Twitter Moments was, last week, rolled out across the UK. You’ve probably noticed the lightning bolt logo on desktop and mobile. But what is it exactly?
First rolled out on the other side of the Atlantic back in October, Moments has been described as Twitter’s “most important feature ever” and marks its first foray into curated news. Managed by a team of UK based journalists, the feature is designed to deliver a not-quite-chronological overview of breaking news and trending stories.
Navigate to the ‘Moments’ tab and you’re faced with a list of around 8 trending news stories; things like weather, world news and sport. To the left, however, are several filtering options, currently limited to ‘Today’, ‘News’, ‘Sports’, ‘Entertainment’, and ‘Fun’. You guessed it, clicking ‘Sports’ will deliver trending sports news.
See something that takes your fancy? Click through to a ‘moment’ and you’ll be directed to a curated page of tweets associated with that particular story. Cleverly, if there’s a story you’re particularly interested in and would like to stay up to date with while it’s relevant, you can follow its curated updates through your Twitter feed. Once the story is no longer relevant, you’ll be unfollowed.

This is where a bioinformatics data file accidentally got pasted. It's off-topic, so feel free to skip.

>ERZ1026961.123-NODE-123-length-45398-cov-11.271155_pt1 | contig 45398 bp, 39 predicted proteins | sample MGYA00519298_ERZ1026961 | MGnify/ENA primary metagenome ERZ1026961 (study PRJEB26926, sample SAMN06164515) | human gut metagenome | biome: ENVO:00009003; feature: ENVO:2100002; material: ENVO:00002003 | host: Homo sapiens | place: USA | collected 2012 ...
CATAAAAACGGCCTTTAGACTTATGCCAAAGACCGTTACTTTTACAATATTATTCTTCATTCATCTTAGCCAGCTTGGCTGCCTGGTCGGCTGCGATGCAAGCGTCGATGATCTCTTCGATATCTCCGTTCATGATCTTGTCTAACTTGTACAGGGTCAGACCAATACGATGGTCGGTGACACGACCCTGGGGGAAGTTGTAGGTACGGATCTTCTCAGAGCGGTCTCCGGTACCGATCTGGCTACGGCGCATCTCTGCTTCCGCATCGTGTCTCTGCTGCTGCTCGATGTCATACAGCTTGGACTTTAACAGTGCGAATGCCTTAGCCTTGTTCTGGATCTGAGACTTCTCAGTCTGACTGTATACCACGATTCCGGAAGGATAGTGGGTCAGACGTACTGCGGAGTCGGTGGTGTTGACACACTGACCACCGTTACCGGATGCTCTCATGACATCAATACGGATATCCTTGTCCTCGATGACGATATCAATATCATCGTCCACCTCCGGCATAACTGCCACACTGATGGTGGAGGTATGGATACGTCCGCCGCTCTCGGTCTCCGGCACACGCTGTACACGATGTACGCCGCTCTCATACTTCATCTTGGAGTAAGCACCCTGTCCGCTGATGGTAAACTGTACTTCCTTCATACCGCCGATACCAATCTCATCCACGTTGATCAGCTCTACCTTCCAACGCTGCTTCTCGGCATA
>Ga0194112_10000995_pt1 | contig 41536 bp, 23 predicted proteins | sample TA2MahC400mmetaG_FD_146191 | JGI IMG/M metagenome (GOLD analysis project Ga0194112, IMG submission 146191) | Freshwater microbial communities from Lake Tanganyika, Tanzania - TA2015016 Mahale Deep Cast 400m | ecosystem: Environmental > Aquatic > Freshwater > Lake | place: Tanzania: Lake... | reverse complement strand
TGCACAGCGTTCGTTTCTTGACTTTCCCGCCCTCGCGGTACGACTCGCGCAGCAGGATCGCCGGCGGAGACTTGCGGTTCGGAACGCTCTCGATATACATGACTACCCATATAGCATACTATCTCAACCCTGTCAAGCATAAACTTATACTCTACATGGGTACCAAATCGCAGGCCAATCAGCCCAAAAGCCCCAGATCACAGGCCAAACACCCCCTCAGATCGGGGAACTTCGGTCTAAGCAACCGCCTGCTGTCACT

The reaction to Moments has, however, been somewhat mixed. Personally, we feel it’s a bold and interesting step in a positive direction for the platform, but others “hate” it; strong words indeed. The main complaint? “I don’t like change”. Muscle memory isn’t a particularly good argument against a new feature; notifications has moved along a bit. You’ll get used to it.
Ok, so some of the curated content can tend towards clickbait, but a lot of it is genuinely interesting and important. At the time of writing, Beijing’s smog problem, calls for Nigel Farage to stand down and a politics roundup occupy my Moments feed.
Why Is Moments Important?
Quite simply, Twitter Moments is a completely different prospect from what the platform has traditionally offered. It’s a strong stride into the world of curated news content that will help Twitter appeal to a wider audience and could reinvigorate growth.
Famously, Twitter has recently entered a period of stagnation and efforts to widen its appeal is precisely what will keep the network going. By going into relatively direct competition with news outlets like the BBC, Twitter might arguably snatch some of that audience, particularly those in search of easily digestible content.
But it’s also interesting to see Twitter working with a number of independent news outlets; Sky News, Met Office, Buzzfeed and others besides. Perhaps Twitter has forged a completely new space of its own, somewhere between the tweet and in-depth news content. Want a unique, new-media look at the day’s news? Get thee to Twitter.